Especially the Bed

Last summer, my friend Heather and I were on a bike ride and met up with her friend, Todd. It was a beautiful day and we decided to sit and have a beer together on the outdoor patio of a restaurant.

I had recently separated from my husband and during our conversation, Todd asked what it was like to live alone. I said it had its perks. 

He then asked, “What’s the best part?”

I didn’t think that long and just said that I had so many responsibilities before I moved out and now had so few that it was refreshing just to take care of me, and that having my own space was kind of nice. 

He then asked, “What’s the worst part?” 

I replied, “I really long for intimacy with a partner.” 

We were all quiet for a moment. I’m guessing my raw honesty might have been hard to hear. 

On the ride home, I thought a lot about his questions and decided if I were asked again my response would be slightly different. It would go something like this:

The best part of living alone? Having the whole place to myself, especially the bed.

The worst part of living alone? Having the whole place to myself, especially the bed.

This brought to mind a poem shared by the main character in the movie Mask:

“These things are good: ice cream and cake, a ride on a Harley, seeing monkeys on a tree, the rain on my tongue, and the sun shining on my face.

“These things are a drag: dust on my hair, holes in my shoes, no money in my pocket, and the sun shining on my face.”

How complicated is it that the same thing—the sun on his face or the whole place to myself, especially the bed—can fall into both camps? Some things are both good and a drag. 

Lately, I’ve been reading the writings of Fr. Richard Rohr, learning about contemplative practices and nondual ways of living and thinking. Dualistic “either/or” thinking doesn’t often encompass the whole of something. More often than not, things are this AND that. 

Rohr writes:

“Dualistic thinking works well for the sake of simplification and conversation, but not for the sake of truth or the immense subtlety of actual personal experience . . .  In contemplation . . . you learn to hold everything—both the attractive and the unpleasant—together in one accepting gaze.”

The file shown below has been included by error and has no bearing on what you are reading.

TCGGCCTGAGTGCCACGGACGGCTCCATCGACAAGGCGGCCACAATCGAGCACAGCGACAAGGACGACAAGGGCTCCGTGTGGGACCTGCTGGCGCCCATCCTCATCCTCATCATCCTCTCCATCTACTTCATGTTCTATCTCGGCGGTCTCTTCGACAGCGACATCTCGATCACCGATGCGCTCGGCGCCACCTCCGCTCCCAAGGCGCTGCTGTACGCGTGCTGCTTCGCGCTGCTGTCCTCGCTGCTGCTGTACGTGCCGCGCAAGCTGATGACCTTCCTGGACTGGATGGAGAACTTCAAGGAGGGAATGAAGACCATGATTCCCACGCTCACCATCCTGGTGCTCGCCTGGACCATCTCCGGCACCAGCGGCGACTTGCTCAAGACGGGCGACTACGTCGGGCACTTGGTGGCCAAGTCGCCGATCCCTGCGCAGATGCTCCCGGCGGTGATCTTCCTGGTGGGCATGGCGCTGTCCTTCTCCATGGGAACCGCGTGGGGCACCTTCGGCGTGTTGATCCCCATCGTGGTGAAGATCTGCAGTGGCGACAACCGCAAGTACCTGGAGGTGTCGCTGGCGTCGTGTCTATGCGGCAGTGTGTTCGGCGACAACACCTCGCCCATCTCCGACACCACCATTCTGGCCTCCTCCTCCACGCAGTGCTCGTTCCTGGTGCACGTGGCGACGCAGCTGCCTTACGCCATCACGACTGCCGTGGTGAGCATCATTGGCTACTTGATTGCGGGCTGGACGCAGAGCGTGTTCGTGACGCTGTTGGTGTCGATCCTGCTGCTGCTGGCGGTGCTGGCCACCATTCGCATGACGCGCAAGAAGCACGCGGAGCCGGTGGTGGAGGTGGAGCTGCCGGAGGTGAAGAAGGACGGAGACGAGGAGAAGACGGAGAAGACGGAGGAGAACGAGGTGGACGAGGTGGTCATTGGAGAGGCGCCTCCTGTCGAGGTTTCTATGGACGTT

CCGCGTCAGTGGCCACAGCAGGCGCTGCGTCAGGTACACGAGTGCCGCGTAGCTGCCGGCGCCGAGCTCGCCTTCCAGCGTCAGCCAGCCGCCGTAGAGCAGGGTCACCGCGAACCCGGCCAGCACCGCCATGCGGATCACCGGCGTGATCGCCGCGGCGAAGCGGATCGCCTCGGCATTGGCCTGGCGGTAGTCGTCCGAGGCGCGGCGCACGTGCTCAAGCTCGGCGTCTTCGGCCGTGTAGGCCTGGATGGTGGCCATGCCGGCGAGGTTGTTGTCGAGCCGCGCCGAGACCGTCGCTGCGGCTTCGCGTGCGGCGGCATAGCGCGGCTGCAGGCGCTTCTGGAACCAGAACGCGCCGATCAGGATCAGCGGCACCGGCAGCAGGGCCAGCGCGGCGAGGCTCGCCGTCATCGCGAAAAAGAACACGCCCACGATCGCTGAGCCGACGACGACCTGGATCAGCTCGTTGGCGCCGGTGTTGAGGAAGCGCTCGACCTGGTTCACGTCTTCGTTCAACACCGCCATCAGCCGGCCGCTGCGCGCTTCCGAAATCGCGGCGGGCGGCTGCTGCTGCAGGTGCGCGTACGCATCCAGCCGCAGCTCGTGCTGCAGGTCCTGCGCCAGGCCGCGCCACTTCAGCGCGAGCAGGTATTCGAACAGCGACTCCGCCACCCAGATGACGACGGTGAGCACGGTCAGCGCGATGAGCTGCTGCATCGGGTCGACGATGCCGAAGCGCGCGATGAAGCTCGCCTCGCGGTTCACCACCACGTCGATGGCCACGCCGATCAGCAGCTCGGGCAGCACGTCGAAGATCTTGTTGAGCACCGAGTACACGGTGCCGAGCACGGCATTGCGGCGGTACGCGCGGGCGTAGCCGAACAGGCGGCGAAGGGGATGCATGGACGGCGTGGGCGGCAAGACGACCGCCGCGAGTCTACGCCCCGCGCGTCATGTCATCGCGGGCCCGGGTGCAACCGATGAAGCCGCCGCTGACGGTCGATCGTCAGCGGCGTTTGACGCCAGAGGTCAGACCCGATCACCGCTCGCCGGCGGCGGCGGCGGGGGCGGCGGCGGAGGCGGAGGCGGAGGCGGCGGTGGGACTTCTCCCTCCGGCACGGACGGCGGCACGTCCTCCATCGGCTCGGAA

Holding both sides in one accepting gaze can be hard. I feel tension there. My head can go along with it, but my heart struggles to do so. We were meant to be in relationship with one another, or at least I know I was. I am blessed with great relationships with my boys, my extended family and many friends. But none of those quite fill the void of the intimate relationship I desire with a man. Relationships matter to me more than anything else. And the one grown with that special someone is unique in that it does involve the bed. And I’m not just talking about sex. Sharing a bed together can be a seriously vulnerable experience leading to intimate conversations and a closeness only possible in that space. 

As my heart struggles to hold both sides together, I remember that contemplation is called a “practice.”  I need to practice holding and accepting that both can be true and to find peace in that. To both long for someone and be content with what I have. To have faith that a relationship will happen and actively search for it, all while enjoying my life as it is now.

Fr. Rohr goes on to say:

“Moments of great love and great suffering are often the first experiences of nondual thinking.”

So I will practice holding both sides in one accepting gaze, but some days my longing feels much heavier than my contentment.

I long for the chance to try again with someone who wants to try with me.  

I long for a deep connection. 

I long for those strong, tender hugs. 

I long to matter to someone. 

I long for that butt to bump into in the kitchen.

I long for intimate conversations with a warm body next to me. 

And I long to share my whole place with someone, especially the bed.

Karin Collin

Karin is intensely curious, which often leads to long journeys down the rabbit hole. Having spent much of her adult life expressing herself in the visual world, she is now exploring a new path in learning how to use her words.
Karin Collin

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